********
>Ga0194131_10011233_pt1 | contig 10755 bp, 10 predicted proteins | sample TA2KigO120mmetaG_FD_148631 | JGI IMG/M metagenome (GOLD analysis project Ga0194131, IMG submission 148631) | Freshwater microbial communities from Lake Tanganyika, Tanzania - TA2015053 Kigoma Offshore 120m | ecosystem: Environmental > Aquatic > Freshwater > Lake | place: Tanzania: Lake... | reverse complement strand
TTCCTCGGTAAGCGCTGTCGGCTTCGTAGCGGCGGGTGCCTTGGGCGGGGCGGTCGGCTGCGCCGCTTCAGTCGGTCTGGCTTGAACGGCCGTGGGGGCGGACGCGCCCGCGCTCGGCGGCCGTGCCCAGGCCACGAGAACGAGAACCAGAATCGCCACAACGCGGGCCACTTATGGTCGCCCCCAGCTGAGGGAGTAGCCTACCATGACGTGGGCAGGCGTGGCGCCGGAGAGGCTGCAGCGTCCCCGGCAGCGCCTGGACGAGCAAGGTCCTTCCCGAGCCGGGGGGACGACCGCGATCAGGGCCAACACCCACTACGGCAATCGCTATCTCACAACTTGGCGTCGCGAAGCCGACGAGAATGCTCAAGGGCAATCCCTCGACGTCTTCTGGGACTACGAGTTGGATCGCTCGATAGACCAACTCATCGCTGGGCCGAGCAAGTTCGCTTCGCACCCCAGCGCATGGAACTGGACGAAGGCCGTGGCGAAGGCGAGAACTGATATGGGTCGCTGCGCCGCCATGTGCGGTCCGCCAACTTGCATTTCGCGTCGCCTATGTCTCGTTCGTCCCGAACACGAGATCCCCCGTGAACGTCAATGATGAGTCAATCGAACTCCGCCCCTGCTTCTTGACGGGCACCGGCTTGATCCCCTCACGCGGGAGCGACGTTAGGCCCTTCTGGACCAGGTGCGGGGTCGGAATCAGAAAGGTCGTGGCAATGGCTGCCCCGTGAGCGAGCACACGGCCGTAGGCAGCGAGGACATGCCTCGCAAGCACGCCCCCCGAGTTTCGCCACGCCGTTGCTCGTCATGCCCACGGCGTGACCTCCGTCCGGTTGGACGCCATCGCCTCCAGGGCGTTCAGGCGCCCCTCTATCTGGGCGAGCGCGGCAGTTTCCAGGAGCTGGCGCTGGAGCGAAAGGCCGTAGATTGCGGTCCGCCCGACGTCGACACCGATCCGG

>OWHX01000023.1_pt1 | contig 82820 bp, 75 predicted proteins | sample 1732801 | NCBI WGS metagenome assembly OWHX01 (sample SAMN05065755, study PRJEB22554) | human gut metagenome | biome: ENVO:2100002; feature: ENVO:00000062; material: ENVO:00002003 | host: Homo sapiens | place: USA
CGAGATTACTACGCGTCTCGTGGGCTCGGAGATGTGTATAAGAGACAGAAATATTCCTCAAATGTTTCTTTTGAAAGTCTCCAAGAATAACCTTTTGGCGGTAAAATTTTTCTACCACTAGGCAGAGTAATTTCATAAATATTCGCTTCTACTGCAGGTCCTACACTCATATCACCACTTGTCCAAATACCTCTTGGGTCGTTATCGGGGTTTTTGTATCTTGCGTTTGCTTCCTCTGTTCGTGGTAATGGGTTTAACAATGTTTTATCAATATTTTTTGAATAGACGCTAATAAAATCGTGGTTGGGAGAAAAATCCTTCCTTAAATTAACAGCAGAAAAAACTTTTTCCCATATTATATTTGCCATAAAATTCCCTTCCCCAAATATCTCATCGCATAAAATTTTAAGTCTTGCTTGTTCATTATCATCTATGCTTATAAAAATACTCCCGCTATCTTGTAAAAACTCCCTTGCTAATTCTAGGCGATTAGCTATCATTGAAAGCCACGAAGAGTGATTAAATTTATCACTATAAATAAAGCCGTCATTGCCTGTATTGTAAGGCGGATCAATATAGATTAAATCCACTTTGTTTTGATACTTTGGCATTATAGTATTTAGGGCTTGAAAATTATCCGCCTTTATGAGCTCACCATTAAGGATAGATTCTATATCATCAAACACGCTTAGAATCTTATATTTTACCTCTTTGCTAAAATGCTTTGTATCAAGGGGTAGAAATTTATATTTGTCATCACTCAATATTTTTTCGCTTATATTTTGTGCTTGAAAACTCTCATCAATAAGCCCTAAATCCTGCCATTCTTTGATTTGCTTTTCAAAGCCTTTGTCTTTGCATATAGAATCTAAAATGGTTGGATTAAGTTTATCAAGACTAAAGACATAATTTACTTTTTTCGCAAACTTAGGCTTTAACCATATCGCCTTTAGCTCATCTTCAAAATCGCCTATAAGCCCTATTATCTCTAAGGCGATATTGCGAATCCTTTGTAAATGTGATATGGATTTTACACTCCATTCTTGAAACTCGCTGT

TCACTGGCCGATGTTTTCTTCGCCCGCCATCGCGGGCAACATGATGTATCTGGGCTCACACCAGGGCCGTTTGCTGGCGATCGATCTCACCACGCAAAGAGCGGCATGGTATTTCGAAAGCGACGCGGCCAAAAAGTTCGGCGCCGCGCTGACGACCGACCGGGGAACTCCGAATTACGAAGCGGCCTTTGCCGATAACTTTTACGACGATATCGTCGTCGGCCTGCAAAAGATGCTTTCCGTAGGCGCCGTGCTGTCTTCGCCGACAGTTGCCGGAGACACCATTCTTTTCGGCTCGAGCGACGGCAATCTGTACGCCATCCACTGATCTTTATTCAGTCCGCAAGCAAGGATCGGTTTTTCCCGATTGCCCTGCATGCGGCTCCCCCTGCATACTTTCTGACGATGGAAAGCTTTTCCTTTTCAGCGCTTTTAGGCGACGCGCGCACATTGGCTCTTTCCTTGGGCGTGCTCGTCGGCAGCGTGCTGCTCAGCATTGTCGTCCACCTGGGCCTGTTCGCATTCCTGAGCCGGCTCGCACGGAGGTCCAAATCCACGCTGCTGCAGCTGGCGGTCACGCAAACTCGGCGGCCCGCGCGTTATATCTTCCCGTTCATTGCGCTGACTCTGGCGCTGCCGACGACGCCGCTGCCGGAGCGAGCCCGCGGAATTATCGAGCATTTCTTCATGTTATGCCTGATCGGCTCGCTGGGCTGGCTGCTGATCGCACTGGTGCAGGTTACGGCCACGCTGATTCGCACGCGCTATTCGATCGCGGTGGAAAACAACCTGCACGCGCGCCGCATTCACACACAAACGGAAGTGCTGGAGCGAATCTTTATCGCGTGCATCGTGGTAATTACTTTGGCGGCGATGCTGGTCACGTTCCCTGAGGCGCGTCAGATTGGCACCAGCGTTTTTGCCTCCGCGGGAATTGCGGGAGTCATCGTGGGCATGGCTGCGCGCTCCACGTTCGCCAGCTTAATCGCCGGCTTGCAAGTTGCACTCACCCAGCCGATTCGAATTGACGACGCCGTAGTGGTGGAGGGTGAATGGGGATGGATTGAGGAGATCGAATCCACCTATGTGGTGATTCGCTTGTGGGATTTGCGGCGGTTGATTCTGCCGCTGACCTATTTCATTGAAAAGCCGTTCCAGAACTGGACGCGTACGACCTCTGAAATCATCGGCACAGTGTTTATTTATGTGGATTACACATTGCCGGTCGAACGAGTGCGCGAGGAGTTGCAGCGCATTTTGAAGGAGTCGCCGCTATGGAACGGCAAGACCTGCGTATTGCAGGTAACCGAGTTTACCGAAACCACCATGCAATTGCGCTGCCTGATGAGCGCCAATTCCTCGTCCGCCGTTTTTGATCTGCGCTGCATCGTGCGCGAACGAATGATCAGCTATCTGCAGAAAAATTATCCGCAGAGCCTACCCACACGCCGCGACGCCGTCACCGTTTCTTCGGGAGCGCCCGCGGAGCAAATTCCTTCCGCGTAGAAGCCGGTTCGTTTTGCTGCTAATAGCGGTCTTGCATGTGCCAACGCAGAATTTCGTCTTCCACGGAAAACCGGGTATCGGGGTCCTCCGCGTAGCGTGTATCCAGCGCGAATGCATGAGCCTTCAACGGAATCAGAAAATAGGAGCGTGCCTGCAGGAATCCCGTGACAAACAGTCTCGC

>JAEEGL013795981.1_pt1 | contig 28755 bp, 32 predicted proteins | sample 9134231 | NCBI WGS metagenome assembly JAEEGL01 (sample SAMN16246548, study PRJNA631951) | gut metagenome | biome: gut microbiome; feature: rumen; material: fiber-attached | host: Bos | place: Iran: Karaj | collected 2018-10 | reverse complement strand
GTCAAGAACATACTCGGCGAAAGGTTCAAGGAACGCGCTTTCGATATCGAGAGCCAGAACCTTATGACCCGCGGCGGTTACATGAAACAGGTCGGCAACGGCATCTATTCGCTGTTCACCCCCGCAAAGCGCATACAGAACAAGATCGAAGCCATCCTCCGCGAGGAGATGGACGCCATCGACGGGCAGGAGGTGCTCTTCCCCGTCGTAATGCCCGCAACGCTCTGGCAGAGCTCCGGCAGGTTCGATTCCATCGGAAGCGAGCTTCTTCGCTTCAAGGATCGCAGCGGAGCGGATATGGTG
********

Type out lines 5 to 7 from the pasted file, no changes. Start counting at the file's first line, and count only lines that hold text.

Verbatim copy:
TCACTGGCCGATGTTTTCTTCGCCCGCCATCGCGGGCAACATGATGTATCTGGGCTCACACCAGGGCCGTTTGCTGGCGATCGATCTCACCACGCAAAGAGCGGCATGGTATTTCGAAAGCGACGCGGCCAAAAAGTTCGGCGCCGCGCTGACGACCGACCGGGGAACTCCGAATTACGAAGCGGCCTTTGCCGATAACTTTTACGACGATATCGTCGTCGGCCTGCAAAAGATGCTTTCCGTAGGCGCCGTGCTGTCTTCGCCGACAGTTGCCGGAGACACCATTCTTTTCGGCTCGAGCGACGGCAATCTGTACGCCATCCACTGATCTTTATTCAGTCCGCAAGCAAGGATCGGTTTTTCCCGATTGCCCTGCATGCGGCTCCCCCTGCATACTTTCTGACGATGGAAAGCTTTTCCTTTTCAGCGCTTTTAGGCGACGCGCGCACATTGGCTCTTTCCTTGGGCGTGCTCGTCGGCAGCGTGCTGCTCAGCATTGTCGTCCACCTGGGCCTGTTCGCATTCCTGAGCCGGCTCGCACGGAGGTCCAAATCCACGCTGCTGCAGCTGGCGGTCACGCAAACTCGGCGGCCCGCGCGTTATATCTTCCCGTTCATTGCGCTGACTCTGGCGCTGCCGACGACGCCGCTGCCGGAGCGAGCCCGCGGAATTATCGAGCATTTCTTCATGTTATGCCTGATCGGCTCGCTGGGCTGGCTGCTGATCGCACTGGTGCAGGTTACGGCCACGCTGATTCGCACGCGCTATTCGATCGCGGTGGAAAACAACCTGCACGCGCGCCGCATTCACACACAAACGGAAGTGCTGGAGCGAATCTTTATCGCGTGCATCGTGGTAATTACTTTGGCGGCGATGCTGGTCACGTTCCCTGAGGCGCGTCAGATTGGCACCAGCGTTTTTGCCTCCGCGGGAATTGCGGGAGTCATCGTGGGCATGGCTGCGCGCTCCACGTTCGCCAGCTTAATCGCCGGCTTGCAAGTTGCACTCACCCAGCCGATTCGAATTGACGACGCCGTAGTGGTGGAGGGTGAATGGGGATGGATTGAGGAGATCGAATCCACCTATGTGGTGATTCGCTTGTGGGATTTGCGGCGGTTGATTCTGCCGCTGACCTATTTCATTGAAAAGCCGTTCCAGAACTGGACGCGTACGACCTCTGAAATCATCGGCACAGTGTTTATTTATGTGGATTACACATTGCCGGTCGAACGAGTGCGCGAGGAGTTGCAGCGCATTTTGAAGGAGTCGCCGCTATGGAACGGCAAGACCTGCGTATTGCAGGTAACCGAGTTTACCGAAACCACCATGCAATTGCGCTGCCTGATGAGCGCCAATTCCTCGTCCGCCGTTTTTGATCTGCGCTGCATCGTGCGCGAACGAATGATCAGCTATCTGCAGAAAAATTATCCGCAGAGCCTACCCACACGCCGCGACGCCGTCACCGTTTCTTCGGGAGCGCCCGCGGAGCAAATTCCTTCCGCGTAGAAGCCGGTTCGTTTTGCTGCTAATAGCGGTCTTGCATGTGCCAACGCAGAATTTCGTCTTCCACGGAAAACCGGGTATCGGGGTCCTCCGCGTAGCGTGTATCCAGCGCGAATGCATGAGCCTTCAACGGAATCAGAAAATAGGAGCGTGCCTGCAGGAATCCCGTGACAAACAGTCTCGC

>JAEEGL013795981.1_pt1 | contig 28755 bp, 32 predicted proteins | sample 9134231 | NCBI WGS metagenome assembly JAEEGL01 (sample SAMN16246548, study PRJNA631951) | gut metagenome | biome: gut microbiome; feature: rumen; material: fiber-attached | host: Bos | place: Iran: Karaj | collected 2018-10 | reverse complement strand
GTCAAGAACATACTCGGCGAAAGGTTCAAGGAACGCGCTTTCGATATCGAGAGCCAGAACCTTATGACCCGCGGCGGTTACATGAAACAGGTCGGCAACGGCATCTATTCGCTGTTCACCCCCGCAAAGCGCATACAGAACAAGATCGAAGCCATCCTCCGCGAGGAGATGGACGCCATCGACGGGCAGGAGGTGCTCTTCCCCGTCGTAATGCCCGCAACGCTCTGGCAGAGCTCCGGCAGGTTCGATTCCATCGGAAGCGAGCTTCTTCGCTTCAAGGATCGCAGCGGAGCGGATATGGTG